—A plaque suitable for display in a prominent location of the healthcare facility
—A quarterly report from the Board of Directors highlighting Society activities related to regulatory issues, reimbursement, Fiscal Intermediary communication, etc.
Note: Communication will be directed to the healthcare facility senior management, not the Medical Director of the hyperbaric facility to keep the leadership of the organization current with issues related to the practice of hyperbaric medicine
—An electronic copy of Pressure
—Expanded facility information on the UHMS website to include contact information, category of accreditation (Level One, Two, Three), etc., thus making the listing more beneficial to patients and referring physicians
—Authorization to use the UHMS logo on stationery, marketing brochures, etc., indicating that the facility is accredited by the UHMS
To accommodate these new benefits, the accreditation survey fee will be $4500 for all applications for survey received after January 1, 2006. Other accreditation fees remain unchanged.


Hyperbaric Chambers on scubadoc Diving Medicine Online


Question about Meniere’s surgery and Diving

Filed under: Uncategorizedscubadoc @ 11:19 am

I have Meniere’s Desease. I am having surgery for it that will hopefully work. The surgery involves going through the skull behind the ear, putting a shunt in the inner ear sac and also injecting a fluid toxic to the balance nerve.

I also have a PE tube in my eardrum to help with my abnormally small eustachion tube and trouble equalizing (under water, in airplanes, etc.).

Can I dive after the surgery and/or with the tube in my ear?

All divers require functioning eustachian tubes because of the need for equalizing pressure in the middle ears as they descend and ascend in the water. Inability to ‘clear’ or equalize allows a high risk of damage to your good ear, with the risk of deafness or other nerve damage from barotrauma.

The tube in your ear would also allow water (and bacteria) to enter the middle ear, causing you to be at major risk for infection and caloric vertigo underwater - a major risk for drowning.

Even if your surgery is totally successful, you would be at risk for vertigo underwater from the imbalance of your killed nerve (alternobaric vertigo), again a major risk for drowning.

A last consideration would be the risk of occurrence of inner ear decompression sickness or barotrauma. It would extremely difficult to differentiate symptoms of these injuries from the effects of your surgery. These two conditions might possibly severely disrupt or damage your surgical results.

I m not aware of any studies on problems such as yours but would hesitate to certify you as ‘fit to dive’, considering all of the caveats listed above - any one of which would be cause to disallow diving. More information on our web site at .

I am sending your query to one of our ENT scuba diving consultants for another opinion.

I hope this is helpful!

Ern Campbell, MD
scubadoc Diving Medicine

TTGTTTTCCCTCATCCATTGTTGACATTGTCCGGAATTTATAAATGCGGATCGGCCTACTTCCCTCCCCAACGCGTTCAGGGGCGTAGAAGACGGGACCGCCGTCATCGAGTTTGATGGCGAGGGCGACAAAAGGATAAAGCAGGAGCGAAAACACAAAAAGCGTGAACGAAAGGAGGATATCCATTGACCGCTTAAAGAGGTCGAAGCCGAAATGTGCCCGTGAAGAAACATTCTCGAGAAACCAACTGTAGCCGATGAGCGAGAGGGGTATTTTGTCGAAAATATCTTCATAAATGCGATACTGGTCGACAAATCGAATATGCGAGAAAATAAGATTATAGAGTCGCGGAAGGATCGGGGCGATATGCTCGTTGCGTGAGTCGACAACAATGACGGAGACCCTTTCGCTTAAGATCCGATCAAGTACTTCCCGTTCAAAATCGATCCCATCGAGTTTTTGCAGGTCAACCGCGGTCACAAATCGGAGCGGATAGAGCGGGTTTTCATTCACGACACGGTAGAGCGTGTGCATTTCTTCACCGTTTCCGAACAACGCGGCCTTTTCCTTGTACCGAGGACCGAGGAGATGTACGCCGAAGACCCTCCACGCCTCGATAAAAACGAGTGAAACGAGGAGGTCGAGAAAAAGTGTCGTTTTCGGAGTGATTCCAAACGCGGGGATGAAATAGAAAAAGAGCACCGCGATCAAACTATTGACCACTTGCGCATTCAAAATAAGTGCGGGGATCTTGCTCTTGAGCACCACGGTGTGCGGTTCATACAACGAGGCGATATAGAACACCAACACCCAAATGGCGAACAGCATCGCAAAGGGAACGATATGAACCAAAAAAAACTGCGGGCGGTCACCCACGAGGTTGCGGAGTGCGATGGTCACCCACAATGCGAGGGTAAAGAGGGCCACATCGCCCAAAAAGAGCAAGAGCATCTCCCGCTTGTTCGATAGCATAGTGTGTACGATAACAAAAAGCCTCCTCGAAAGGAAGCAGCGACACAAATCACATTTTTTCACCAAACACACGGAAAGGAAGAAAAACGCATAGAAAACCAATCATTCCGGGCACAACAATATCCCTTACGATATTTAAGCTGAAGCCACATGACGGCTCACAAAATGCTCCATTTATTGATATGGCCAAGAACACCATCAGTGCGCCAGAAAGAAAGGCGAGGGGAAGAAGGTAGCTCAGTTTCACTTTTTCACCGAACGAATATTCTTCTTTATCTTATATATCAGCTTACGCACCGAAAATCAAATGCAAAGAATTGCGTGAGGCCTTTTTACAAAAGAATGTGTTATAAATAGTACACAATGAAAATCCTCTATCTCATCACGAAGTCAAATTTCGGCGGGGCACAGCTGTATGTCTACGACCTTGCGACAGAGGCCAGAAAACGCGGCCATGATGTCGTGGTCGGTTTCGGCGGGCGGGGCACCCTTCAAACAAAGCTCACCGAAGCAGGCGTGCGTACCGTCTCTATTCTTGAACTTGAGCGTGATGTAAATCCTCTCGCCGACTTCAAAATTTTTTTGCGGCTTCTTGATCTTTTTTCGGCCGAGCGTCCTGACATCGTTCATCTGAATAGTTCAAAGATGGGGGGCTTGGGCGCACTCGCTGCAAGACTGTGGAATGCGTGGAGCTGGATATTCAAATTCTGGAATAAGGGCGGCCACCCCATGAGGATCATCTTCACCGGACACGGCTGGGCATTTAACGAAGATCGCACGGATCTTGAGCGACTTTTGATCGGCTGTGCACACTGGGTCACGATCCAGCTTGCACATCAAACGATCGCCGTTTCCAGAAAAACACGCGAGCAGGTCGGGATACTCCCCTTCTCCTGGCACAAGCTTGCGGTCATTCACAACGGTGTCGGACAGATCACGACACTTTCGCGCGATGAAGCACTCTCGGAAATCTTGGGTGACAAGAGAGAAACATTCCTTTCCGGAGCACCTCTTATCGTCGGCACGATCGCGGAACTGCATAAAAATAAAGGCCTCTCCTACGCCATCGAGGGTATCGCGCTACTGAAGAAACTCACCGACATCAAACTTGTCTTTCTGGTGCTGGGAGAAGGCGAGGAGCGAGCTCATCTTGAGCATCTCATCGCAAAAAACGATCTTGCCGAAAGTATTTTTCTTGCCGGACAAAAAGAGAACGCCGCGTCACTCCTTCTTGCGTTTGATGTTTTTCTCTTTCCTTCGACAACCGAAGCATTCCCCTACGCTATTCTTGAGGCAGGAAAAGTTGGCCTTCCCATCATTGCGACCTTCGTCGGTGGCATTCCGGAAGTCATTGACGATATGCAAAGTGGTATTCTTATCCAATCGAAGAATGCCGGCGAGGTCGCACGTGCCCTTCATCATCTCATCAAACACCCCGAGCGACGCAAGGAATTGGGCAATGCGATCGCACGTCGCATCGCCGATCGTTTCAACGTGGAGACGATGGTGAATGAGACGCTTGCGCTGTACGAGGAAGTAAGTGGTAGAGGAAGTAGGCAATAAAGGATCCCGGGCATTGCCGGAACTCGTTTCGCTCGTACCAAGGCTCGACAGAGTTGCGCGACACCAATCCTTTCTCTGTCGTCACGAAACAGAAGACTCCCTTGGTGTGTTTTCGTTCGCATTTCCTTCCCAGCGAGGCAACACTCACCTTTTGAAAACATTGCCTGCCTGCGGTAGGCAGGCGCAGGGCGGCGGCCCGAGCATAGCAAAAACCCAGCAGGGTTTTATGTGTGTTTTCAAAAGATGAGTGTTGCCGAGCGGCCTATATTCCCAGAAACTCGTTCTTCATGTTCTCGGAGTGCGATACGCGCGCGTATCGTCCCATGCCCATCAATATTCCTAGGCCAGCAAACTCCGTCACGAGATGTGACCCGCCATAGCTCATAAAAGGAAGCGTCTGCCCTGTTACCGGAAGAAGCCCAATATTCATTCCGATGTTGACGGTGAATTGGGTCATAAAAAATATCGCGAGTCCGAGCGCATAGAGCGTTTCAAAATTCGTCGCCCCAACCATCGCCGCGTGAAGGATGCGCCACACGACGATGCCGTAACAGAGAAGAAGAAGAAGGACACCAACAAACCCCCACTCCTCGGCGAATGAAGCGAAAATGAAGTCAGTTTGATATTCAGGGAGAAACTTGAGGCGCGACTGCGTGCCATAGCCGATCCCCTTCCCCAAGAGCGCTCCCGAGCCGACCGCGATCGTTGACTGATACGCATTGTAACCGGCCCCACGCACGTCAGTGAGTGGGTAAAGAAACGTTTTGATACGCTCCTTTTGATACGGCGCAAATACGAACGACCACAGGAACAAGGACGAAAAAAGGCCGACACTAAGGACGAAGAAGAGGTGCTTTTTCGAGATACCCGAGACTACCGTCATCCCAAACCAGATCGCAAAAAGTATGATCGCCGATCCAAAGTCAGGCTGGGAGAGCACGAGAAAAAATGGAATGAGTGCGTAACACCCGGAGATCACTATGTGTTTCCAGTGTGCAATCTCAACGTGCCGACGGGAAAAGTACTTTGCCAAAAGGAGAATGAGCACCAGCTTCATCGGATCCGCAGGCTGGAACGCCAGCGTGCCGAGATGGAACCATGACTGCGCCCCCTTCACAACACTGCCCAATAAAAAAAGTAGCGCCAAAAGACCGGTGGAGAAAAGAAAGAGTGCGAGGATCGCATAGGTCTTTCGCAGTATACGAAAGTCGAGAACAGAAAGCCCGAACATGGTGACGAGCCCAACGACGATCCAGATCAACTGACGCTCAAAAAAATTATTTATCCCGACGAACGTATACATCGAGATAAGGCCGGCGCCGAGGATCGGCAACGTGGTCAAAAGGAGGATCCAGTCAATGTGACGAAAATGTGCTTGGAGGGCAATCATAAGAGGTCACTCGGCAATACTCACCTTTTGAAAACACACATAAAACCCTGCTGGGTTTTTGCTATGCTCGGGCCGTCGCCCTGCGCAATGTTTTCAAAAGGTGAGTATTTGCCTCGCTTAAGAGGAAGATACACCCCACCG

Answer from ENT Consultant, Dr. Allen Dekelboum:

Your request was referred to me for comment. I am very familiar with the procedure you are having, but have more concerns about your difficulty in equalizing while flying and in the water. How long have you been diving with the PE tube in place and how do you protect your middle ear from water getting into it through the tube? If you have a tube in place, I would not recommend any scuba diving. Also, an episode of Meniere’s with vertigo while you are underwater can be very hazardous to your life.

Allen Dekelboum, M.D.

References to Meniere’s disease and Diving in scubadoc Diving Medicine Online

Blast Injuries: A Review in Medscape

Filed under: Uncategorizedscubadoc @ 11:15 am

Explosions and Explosive Devices
Mechanisms of Injury and Injury Patterns in Explosions
General Management
Pulmonary Injuries
Gastrointestinal (GI) Injuries
Neurologic Injuries
Auditory Injuries
Orthopedic Injuries
Ocular Injuries
Miscellaneous Injuries
Additional Resources

References to Underwater Blast Injuries in scubadoc Diving Medicine Online


Malaria Vaccine Effective in Clinical Trial

Filed under: Uncategorizedscubadoc @ 11:09 am

Malaria References in scubadoc Diving Medicine Online


U.S.S. Safeguard concludes SALVEX exercises

Filed under: Uncategorizedscubadoc @ 11:05 am,13319,77862,00.html

Nitrogen Narcosis reference in scubadoc Diving Medicine Online


The Hyperbaric Healing Institute has Risks of HBOT on it’s web page

Filed under: Uncategorizedscubadoc @ 10:56 am

Hyperbaric Healing Institute

Side Effects
As with any treatment, side effects are possible. However, with hyperbaric oxygen therapy they are minimal. The most common is barotrauma to the ears and sinuses caused by pressure changes.

Patients are taught autoinflationary techniques to promote adequate clearing of the ears during treatment. Decongestants may be helpful. This problem is temporary and resolves when HBO treatment is completed.

If the patient has ear pain or is unable to clear his or her ears, the insertion of myringotomy tubes may be necessary before the treatment continues.

Taken from a 10-year study of 1,505 patients who received 52,758 2-hour HBO treatments at 2.4 ata once or twice daily (The maximum treatment protocol used for problem wounds around the world).

Inability to equalize middle ear pressure 0.37%
Paranasal sinus blocks 0.09%
Confinement anxiety 0.05%
Oxygen convulsions 0.009% (all ceased after removing hood/masks)
Pulmonary oxygen toxicity 0.00%